Yes, everyone needs to see if they have a quarterly tax payment due.  There's benefit to this though because it's the only way to pay your taxes as you earn, when you're self-employed.  How does it sound to have no surprise or payment due come tax time? 

I created a spreadsheet template for you to calculate your quarterly taxes in just a few minutes.  

The Estimated Tax Quarters And Their Due Dates:

  • 1st Quarter: Jan-March due April 15th
  • 2nd Quarter: April & May due June 15th
  • 3rd Quarter: June-Aug due Sept 15th
  • 4th Quarter: Sept-Dec due Jan 15th

The spreadsheet will tell you:

  1. If payment is required or not;
  2. Minimum payment amount (if required); &
  3. The amount to pay-as-you-earn to avoid owing tax at the end of the year.

As shown in the screenshot of the spreadsheet below:

 
 
 

 line-by-line through the calculation for quarterly estimated taxes

 

Quarterly Tax Estimate Step #1

You'll need some information from last year's return, so it will be helpful to keep it handy. I know it can be a dreaded document to look at but remember once you get through this, it will become a very quick and easy task. You'll also no longer be plagued by the unknown...

 
 
 

Quarterly Tax Estimate Step #2

Next you'll enter the money you've earned and any deductions you have, so far for the year.  There's two methods for this part of the calculation and the spreadsheet accounts for both of them.

 
 

Quarterly Tax Estimate Step #3

Step #3 will do your calculation. This section calculates everything for you! and will estimate if you have a payment required, the minimum payment amount to avoid a penalty and 

 

Quarterly Tax Estimate Step #4 (Optional State Taxes)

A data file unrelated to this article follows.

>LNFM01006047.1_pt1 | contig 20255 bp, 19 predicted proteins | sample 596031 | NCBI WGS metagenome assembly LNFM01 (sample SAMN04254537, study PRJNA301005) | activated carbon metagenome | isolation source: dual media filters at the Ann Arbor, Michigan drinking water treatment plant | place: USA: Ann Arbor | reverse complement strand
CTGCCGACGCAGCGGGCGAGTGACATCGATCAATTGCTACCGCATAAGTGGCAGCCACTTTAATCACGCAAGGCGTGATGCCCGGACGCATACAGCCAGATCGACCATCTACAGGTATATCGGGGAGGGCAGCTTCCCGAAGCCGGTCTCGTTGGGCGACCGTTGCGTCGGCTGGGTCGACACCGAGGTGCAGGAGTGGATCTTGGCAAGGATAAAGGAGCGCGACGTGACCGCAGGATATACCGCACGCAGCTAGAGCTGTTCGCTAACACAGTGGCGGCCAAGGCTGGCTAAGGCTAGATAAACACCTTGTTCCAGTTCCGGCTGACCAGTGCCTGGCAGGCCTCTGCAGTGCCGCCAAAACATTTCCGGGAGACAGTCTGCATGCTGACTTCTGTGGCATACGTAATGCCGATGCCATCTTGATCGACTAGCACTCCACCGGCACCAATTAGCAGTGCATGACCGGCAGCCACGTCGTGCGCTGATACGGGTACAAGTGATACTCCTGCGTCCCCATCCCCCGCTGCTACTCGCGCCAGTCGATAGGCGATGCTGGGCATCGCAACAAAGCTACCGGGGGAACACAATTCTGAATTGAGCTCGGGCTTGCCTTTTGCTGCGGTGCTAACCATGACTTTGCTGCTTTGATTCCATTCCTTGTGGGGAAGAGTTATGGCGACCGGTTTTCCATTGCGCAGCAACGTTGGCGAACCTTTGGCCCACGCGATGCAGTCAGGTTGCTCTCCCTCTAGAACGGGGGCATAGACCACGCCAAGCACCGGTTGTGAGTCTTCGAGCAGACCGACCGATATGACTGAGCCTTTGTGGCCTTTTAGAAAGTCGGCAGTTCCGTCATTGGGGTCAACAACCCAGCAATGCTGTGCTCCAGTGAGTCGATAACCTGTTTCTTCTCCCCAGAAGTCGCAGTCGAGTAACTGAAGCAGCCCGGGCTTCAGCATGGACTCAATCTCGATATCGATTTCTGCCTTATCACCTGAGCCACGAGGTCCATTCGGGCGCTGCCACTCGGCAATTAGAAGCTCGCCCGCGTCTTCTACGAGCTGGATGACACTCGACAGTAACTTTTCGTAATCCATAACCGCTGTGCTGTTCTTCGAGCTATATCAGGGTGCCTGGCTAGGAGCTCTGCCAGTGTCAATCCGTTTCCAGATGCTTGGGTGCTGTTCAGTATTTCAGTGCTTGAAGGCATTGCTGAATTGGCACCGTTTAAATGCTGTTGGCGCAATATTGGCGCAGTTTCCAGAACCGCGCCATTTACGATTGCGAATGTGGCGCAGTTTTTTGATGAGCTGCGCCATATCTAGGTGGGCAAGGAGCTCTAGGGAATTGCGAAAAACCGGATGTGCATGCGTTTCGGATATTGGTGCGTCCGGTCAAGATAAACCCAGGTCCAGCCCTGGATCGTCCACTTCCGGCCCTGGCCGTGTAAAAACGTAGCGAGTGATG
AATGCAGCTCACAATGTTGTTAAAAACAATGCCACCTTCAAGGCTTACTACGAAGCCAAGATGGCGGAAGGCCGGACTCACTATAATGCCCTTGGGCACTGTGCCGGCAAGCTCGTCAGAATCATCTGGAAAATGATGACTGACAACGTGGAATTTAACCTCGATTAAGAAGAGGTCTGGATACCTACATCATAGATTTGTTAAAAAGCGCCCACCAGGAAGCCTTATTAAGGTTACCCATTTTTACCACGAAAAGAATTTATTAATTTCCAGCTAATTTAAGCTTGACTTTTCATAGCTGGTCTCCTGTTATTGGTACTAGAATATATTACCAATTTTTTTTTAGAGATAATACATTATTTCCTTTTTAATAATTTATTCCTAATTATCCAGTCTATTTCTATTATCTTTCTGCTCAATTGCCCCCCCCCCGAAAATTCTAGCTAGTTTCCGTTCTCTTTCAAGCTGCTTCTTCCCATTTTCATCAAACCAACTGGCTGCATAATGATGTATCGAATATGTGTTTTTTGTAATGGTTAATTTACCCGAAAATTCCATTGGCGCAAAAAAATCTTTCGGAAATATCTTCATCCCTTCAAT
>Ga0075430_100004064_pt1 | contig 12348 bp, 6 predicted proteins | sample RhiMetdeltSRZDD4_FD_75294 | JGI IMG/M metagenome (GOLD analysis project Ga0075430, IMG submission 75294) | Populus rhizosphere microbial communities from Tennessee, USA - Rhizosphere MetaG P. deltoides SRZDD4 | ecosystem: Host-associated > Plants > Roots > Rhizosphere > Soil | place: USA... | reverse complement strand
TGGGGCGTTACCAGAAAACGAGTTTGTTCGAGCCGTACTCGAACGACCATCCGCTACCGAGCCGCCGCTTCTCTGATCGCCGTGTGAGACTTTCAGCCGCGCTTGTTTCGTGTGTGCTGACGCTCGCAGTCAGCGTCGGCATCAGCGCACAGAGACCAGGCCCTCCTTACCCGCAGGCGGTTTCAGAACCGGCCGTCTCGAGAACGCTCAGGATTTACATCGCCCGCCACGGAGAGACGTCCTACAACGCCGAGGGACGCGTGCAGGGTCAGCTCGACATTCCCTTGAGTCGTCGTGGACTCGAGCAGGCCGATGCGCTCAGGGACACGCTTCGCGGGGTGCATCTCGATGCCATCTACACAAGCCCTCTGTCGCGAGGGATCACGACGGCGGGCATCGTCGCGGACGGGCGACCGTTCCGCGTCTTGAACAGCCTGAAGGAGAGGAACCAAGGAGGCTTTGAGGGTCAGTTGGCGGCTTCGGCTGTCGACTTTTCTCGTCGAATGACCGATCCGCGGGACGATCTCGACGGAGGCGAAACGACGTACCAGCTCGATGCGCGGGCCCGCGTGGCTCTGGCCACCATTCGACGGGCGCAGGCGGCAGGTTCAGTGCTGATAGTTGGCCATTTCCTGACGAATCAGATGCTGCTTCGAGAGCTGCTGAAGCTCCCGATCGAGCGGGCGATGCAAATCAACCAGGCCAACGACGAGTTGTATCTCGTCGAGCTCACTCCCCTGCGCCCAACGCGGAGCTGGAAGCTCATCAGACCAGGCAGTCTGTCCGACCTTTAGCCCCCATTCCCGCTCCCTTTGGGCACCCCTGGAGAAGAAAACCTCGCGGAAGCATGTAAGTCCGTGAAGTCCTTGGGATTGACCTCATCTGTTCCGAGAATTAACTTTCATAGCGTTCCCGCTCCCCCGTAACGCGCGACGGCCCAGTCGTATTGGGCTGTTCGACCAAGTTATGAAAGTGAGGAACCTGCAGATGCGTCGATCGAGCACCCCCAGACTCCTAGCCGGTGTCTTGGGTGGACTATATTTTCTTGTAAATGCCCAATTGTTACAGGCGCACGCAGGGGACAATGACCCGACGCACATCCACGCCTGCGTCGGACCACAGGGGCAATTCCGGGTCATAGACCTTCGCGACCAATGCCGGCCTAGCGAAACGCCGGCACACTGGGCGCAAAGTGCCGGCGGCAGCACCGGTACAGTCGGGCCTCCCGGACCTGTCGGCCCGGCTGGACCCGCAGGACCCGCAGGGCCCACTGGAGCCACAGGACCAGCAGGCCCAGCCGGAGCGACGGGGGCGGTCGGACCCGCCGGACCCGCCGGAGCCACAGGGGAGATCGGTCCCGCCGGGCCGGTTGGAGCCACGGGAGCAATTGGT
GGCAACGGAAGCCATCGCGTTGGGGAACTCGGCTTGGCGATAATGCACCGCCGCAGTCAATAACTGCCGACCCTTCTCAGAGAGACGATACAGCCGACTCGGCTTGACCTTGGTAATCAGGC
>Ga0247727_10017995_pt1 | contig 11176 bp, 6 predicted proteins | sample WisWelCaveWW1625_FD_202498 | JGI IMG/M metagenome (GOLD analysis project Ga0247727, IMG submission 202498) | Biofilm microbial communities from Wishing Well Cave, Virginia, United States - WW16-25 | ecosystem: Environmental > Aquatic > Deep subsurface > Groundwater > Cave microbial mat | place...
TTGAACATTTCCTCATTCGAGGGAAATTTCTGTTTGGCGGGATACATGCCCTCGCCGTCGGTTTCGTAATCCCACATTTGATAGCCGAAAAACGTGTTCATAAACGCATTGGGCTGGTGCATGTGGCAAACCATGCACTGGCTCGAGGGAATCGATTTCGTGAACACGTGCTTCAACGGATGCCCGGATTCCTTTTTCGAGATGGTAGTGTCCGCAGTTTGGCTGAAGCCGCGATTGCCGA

Most state calculations start with your federal taxable income, which is calculated in step #3. Then, there are adjustments (to increase or decrease) this amount based on state rules.

 
 

Quarterly Estimated Taxes: How To Make Payment Online & By Mail

Lastly, the worksheet has an area to track all of your payments. It also covers how to make payments online, using the federal tax payment system, or by mail.

Quarterly Estimated Business Taxes! Simplified. Woohoo

Do I Really Need to File Quarterly Taxes? What If I Didn't Make That Much Money?

The only way to know for sure is to run the calculation. I recommend getting a handle on this, right from the start! 

I received the following, fantastic question from a member of my community, which I answer in the first video below...

"I am in the beginning, planning stages of my business and I have no idea how to estimate sales! I'm selling products (garments) and cannot predict for my first year of business what my income will be, do I need to file quarterly taxes for my first year of business?" Rachel Walters, who you can find at: rachel-walters.com